1.3 Feeling aggrieved against the adverse remarks/observation made by learned Sessions Judge, Sakti and consequent notice issued by the Sub-Divisional Officer (Police), Sakti for initiating departmental action, the instant writ petition has been filed stating inter-alia that the petitioner has made investigation thoroughly and fairly to the said crime and in consequence thereof accused persons were brought to book for justice and thereafter, accused persons have also been convicted for the above stated offence. It was also averred that no opportunity of hearing was granted to him before making such adverse remarks/comments by learned Additional Sessions Judge, Sakti and such adverse remarks were not at all necessary for just and proper disposal of the criminal trial and such undeserving remarks were made in breach of principles of natural justice. It was further pleaded that on the basis of adverse remarks, departmental action is proposed against the petitioner, therefore, impugned adverse remarks made in the judgement rendered by learned Additional Sessions Judge be expunged and show-cause notice of the Sub Divisional Officer (Police), Sakti directing initiation of departmental enquiry also deserves to be quashed by allowing the writ petition.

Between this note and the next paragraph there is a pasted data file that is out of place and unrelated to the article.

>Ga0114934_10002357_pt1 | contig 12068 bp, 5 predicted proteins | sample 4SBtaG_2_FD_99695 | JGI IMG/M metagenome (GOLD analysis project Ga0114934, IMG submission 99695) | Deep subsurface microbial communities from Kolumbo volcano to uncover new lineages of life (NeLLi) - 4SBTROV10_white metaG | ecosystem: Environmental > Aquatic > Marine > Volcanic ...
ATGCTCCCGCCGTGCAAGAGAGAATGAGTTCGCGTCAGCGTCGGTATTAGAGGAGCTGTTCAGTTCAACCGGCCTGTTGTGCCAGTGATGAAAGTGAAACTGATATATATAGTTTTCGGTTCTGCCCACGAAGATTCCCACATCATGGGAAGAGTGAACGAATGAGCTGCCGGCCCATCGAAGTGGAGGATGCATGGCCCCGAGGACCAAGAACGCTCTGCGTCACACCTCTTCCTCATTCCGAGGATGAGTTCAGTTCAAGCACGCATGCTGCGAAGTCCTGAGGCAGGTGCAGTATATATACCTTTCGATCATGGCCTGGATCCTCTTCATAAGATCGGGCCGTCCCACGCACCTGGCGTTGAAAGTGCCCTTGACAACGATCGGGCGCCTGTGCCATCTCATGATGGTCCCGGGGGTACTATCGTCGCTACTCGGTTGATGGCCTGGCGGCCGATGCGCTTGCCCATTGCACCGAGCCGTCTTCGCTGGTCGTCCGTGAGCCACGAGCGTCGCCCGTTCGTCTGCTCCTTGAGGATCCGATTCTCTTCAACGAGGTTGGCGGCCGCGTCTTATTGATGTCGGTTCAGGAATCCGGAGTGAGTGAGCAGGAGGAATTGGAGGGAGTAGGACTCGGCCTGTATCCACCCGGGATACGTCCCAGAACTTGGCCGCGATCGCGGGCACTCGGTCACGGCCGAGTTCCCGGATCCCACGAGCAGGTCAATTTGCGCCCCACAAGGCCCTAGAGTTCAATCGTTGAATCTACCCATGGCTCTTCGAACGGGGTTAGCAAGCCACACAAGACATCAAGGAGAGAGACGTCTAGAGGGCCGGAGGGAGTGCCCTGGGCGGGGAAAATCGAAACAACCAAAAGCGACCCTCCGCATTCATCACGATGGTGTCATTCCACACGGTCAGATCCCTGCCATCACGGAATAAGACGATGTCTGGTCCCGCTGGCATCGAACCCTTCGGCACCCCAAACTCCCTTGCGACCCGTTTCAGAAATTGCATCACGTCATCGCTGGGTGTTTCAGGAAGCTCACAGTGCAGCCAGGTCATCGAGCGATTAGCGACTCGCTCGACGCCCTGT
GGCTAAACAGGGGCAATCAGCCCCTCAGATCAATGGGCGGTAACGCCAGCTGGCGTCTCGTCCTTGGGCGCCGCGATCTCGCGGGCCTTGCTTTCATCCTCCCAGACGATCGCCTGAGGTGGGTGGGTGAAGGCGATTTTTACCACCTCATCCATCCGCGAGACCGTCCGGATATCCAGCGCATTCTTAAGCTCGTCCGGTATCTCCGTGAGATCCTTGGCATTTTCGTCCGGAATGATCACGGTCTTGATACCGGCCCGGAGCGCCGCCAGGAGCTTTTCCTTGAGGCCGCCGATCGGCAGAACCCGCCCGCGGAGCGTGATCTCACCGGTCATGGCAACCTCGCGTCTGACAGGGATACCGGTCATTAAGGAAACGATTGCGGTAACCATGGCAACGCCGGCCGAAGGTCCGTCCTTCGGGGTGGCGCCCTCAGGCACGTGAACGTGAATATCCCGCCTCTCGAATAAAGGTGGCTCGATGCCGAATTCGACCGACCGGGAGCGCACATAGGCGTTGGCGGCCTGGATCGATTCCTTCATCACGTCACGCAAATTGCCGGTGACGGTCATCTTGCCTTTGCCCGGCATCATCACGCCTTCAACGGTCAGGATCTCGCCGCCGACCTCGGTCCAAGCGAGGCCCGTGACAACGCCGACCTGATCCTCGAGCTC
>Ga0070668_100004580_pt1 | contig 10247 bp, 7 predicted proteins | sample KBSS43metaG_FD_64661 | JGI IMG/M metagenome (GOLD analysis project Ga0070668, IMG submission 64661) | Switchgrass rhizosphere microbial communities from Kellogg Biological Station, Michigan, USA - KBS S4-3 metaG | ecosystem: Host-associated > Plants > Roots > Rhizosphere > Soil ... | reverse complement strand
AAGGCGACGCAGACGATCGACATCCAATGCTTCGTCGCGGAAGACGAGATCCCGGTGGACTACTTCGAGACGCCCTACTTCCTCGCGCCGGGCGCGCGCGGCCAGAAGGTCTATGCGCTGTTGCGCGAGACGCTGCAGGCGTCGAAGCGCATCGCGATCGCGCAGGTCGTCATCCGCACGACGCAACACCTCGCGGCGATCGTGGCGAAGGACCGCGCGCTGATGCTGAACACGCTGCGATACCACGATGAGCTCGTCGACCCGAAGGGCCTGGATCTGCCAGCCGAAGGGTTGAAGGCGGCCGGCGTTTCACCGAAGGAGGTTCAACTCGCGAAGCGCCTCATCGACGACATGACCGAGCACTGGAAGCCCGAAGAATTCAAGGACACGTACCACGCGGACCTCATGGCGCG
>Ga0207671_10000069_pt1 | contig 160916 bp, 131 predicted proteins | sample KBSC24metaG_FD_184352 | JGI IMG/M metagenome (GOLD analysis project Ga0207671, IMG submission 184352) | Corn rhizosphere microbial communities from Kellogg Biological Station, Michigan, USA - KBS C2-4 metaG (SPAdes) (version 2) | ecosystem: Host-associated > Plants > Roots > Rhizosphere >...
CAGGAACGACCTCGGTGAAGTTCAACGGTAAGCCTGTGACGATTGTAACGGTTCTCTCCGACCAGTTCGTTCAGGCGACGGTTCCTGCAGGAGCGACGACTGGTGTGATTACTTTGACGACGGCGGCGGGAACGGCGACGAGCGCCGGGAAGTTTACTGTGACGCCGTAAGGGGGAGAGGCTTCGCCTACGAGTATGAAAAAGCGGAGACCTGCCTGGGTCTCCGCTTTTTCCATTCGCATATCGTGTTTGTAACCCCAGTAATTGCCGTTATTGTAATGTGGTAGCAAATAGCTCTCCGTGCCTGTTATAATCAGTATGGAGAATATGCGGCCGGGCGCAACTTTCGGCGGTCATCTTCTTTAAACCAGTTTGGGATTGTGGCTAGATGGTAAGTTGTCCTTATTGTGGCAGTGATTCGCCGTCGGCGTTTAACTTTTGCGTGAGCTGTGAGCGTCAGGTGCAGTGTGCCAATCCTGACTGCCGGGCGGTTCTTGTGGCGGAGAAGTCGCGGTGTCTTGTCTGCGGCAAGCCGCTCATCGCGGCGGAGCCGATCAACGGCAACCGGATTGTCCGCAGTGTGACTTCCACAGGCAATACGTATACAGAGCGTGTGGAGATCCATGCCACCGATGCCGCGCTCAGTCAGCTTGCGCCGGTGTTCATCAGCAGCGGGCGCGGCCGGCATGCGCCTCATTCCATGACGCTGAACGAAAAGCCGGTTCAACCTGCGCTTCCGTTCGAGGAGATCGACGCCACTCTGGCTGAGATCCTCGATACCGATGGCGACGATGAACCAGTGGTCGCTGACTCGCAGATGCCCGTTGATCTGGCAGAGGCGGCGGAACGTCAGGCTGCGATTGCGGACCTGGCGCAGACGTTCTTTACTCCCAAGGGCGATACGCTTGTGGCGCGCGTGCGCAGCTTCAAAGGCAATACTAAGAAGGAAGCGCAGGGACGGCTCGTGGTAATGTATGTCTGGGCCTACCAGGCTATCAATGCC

2. Mr. Mahendra Dubey, learned counsel appearing for the petitioner, would submit that judgment of the learned Additional Sessions Judge making castigating remarks against the petitioner without affording opportunity of hearing, affecting his reputation, integrity and conduct is wholly unsustainable and bad in law. He would further submit that such adverse remarks were absolutely unnecessary for proper adjudication of the trial and such adverse remarks have caused serious prejudice to the petitioner and it will affect his future career, which is apparent from the fact that show-cause notice has been issued for initiating departmental action by the SubDivisional Officer (Police), therefore, the afore-stated remarks deserve to be expunged and impugned notice issued for initiating departmental action be quashed and writ petition be allowed with cost(s).